Performance Management Takeaways from Gartner Data Center Conference

Performance Management Takeaways from Gartner Data Center Conference

The Gartner Data Center Conference is a key event for vendors like SevOne who value the face to face interactions with analysts and their presentations. Pete Cruz and I attended this year, and it was also great to go to Las Vegas in December vs. in July for Cisco Live when it was 100+ degrees outside. At this year’s Gartner Data Center (Gartner DC) conference, there was decidedly less cloud hype and more practical discussions on how cloud computing and mobility are impacting IT service delivery. SevOne’s focus is primarily on network performance and availability monitoring and service assurance, so we attended the sessions that were largely focused on application monitoring and mobility.

It is clear that the increasingly dynamic IT infrastructure and cloud-based delivery of applications components and applications themselves creates new challenges for the IT operations teams – and likewise, many challenges for the incumbent vendors. Some key sessions at the Gartner DC conference on this topic included “Achieving Proactive, Predictive, Business-Aligned Availability and Performance Monitoring” by Debra Curtis and Jonah Kowall, and “Net IT Out: Impact of Cloud Computing on Application Performance Monitoring,” by Kowall and John Enck.

A key question they addressed is, “Why should you care about availability and performance monitoring?” Their answer is because it helps one achieve a "management by exception" state and move toward the end goal of automatically responding to issues and correcting conditions before end users or business applications are affected. We certainly agree with this and further, we would like to see the Gartner analysts and the APM (Application Performance Monitoring) Magic Quadrant include a stronger focus on the network’s role in application delivery. While a key assumption appears to be that our networks themselves are increasingly stable and reliable, they do acknowledge the “blurring of the boundaries between higher level network services and applications” and the “rapid growth in the complexity and opacity of infrastructure and application components.” Further, networks are increasingly multi-vendor and fixed-mobile convergence is looming. Could the recent RIM service outages have been discovered and isolated sooner, or even prevented, with a stronger network performance management focus?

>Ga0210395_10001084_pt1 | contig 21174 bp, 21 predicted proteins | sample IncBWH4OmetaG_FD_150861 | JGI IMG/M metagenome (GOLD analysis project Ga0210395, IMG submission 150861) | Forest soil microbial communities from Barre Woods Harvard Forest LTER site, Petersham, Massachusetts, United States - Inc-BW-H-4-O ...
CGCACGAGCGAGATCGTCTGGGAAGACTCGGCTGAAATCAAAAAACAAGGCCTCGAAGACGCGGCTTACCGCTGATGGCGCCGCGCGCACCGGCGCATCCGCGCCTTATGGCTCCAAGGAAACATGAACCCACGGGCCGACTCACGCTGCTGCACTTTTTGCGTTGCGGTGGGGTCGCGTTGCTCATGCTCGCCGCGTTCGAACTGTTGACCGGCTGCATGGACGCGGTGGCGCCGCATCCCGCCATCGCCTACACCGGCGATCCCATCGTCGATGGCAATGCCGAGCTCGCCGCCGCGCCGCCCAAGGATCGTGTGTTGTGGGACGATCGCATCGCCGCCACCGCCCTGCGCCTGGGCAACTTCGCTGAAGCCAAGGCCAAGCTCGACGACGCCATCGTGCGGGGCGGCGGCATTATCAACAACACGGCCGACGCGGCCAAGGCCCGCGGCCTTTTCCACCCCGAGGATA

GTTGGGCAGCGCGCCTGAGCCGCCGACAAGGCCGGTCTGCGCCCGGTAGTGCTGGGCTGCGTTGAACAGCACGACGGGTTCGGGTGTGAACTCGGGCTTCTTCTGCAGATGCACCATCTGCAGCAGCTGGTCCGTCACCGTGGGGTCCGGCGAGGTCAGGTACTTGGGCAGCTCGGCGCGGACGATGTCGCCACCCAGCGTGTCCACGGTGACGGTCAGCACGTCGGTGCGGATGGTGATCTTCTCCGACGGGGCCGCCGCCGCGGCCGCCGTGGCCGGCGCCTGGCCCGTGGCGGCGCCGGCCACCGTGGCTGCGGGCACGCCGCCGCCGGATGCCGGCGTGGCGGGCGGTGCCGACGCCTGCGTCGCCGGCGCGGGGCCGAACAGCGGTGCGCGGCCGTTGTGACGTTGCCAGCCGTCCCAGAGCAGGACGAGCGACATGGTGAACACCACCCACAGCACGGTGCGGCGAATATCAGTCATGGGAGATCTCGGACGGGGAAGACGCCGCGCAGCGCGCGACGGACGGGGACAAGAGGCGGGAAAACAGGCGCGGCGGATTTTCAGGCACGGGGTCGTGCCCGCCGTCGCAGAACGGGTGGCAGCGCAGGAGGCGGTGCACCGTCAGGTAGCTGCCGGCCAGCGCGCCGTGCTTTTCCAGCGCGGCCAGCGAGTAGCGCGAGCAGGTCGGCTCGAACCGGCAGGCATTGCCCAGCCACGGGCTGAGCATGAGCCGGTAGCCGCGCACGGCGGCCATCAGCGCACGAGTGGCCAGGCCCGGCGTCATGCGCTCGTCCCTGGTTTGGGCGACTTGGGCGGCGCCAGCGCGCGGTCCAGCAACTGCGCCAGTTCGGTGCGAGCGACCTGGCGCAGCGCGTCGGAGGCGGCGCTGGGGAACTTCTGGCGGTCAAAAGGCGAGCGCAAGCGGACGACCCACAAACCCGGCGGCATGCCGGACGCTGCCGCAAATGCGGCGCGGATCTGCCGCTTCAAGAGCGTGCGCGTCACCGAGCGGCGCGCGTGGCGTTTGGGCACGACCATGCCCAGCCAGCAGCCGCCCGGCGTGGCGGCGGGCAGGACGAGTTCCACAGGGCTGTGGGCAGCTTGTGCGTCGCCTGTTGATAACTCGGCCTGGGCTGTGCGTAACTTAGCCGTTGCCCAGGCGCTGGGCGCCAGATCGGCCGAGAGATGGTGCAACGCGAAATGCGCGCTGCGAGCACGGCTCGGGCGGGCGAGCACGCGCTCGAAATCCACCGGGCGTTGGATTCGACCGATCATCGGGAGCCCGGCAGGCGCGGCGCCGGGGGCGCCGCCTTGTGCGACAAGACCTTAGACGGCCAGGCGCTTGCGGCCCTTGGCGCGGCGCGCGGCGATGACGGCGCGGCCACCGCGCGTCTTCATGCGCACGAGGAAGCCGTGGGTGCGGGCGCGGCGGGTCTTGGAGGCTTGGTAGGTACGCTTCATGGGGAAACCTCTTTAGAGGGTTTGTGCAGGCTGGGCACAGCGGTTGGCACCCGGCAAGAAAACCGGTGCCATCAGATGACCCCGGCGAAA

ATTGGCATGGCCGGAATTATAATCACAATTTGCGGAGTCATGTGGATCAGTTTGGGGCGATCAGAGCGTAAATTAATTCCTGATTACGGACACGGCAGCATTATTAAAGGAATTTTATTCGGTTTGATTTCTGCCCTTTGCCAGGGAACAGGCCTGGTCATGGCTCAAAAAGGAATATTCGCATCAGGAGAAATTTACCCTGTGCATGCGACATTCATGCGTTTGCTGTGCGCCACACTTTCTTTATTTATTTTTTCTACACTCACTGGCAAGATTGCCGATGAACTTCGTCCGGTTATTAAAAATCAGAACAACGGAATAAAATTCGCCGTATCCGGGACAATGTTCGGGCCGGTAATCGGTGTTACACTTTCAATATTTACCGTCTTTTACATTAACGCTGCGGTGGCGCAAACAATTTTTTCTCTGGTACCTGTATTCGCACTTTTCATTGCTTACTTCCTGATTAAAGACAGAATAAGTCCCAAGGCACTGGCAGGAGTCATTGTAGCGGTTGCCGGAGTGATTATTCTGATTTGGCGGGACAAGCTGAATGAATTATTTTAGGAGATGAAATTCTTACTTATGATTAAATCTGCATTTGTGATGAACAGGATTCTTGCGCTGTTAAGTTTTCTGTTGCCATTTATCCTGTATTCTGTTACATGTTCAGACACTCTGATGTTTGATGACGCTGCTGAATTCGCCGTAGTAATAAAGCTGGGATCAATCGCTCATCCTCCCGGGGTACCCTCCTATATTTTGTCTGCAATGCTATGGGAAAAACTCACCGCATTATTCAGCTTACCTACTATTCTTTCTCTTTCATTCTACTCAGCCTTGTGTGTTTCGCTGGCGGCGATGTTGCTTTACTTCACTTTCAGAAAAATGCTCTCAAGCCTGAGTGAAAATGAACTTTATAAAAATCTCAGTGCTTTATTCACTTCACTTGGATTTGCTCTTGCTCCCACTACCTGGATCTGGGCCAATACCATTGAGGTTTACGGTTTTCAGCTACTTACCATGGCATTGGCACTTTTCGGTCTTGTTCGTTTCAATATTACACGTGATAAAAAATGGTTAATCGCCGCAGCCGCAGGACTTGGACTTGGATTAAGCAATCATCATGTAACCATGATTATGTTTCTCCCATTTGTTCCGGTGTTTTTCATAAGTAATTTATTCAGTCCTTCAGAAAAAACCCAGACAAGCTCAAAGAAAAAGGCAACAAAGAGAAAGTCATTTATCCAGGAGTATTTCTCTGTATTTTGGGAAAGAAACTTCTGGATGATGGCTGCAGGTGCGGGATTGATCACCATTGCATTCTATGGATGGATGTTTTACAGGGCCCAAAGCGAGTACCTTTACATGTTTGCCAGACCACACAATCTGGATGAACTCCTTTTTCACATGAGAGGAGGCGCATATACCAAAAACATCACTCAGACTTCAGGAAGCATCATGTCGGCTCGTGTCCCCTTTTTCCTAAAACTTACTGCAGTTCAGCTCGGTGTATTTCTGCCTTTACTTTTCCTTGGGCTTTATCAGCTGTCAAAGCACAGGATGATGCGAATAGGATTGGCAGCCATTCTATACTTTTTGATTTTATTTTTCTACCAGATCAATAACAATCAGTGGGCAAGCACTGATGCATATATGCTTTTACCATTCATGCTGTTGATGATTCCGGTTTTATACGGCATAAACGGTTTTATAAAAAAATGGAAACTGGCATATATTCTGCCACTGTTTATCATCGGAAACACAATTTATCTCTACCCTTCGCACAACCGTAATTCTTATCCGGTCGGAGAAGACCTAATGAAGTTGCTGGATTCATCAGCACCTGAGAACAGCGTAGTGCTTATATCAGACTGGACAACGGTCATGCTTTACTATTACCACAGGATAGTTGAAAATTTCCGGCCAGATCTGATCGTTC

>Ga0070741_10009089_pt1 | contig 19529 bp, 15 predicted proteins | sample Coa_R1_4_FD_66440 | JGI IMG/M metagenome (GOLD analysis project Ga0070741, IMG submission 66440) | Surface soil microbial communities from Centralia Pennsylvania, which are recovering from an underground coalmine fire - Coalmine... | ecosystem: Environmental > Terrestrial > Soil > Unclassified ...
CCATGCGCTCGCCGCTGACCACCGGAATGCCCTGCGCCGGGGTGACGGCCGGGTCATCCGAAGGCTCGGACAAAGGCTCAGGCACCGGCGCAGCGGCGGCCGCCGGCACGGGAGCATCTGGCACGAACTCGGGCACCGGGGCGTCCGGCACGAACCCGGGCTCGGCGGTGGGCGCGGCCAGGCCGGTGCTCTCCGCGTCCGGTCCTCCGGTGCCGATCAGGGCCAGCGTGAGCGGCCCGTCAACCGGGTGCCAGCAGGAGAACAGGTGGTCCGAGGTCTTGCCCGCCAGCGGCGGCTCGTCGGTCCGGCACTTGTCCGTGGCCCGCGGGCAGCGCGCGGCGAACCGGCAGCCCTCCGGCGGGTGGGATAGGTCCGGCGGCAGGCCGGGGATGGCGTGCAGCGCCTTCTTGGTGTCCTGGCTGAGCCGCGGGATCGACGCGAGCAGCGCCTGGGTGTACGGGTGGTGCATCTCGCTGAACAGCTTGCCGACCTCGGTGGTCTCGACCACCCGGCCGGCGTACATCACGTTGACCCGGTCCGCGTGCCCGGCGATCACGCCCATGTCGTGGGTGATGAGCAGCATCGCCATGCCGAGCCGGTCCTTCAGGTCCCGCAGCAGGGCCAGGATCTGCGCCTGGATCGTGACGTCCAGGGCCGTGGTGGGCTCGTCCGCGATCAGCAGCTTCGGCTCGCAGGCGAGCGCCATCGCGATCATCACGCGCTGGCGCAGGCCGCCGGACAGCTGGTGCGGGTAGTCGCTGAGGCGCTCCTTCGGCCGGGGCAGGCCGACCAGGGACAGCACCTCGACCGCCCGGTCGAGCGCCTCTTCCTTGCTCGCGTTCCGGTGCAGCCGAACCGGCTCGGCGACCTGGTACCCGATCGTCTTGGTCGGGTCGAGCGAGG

Today the network operations team has many avenues for increasing their awareness of services and applications crossing the network and how they are performing - including the end user experience - from flows, passive monitoring, and active latency measurements. The SevOne solution directly collects many metrics including flows from all devices, and also integrates with other management systems such as deep packet inspection probes to get end user or hop latency metrics, or with probe systems that do synthetic monitoring transactions. A key value that SevOne provides is the ability to have a global and uniform view of IT infrastructure and application performance. This enables the IT operations and engineering teams to proactively monitor network performance to ensure the infrastructure meets current service level agreements and addresses future demands.

With respect to cloud computing, Jon Oltsik of Enterprise Strategy Group summarized it well in a blog “The Network Performance Management Challenge,” earlier this year: “When it comes to server virtualization and cloud computing, network performance management may be an Achilles' heel.” Add to this the anywhere and anytime nature of using mobile devices (especially at work), and unified communications and fixed-mobile convergence. Bottom line, we see an increasing focus on the network performance management role, and that it is key to assuring application performance.

Back to the Gartner DC Conference, a couple of other stimulating sessions were, “Networking and Mobility Trends for the Next Decade” by Tim Zimmerman (e.g., wireless by default), and “Managing Mobile Devices in the Cloud” by Phil Redman. Jonah Kowall presents an interesting view from the life of an analyst and APM in his Data Center wrap up blog. I hope they pay him well for all of those meetings!

It would be great to hear your insights and experiences from the conference, especially on performance management so please leave a comment below.

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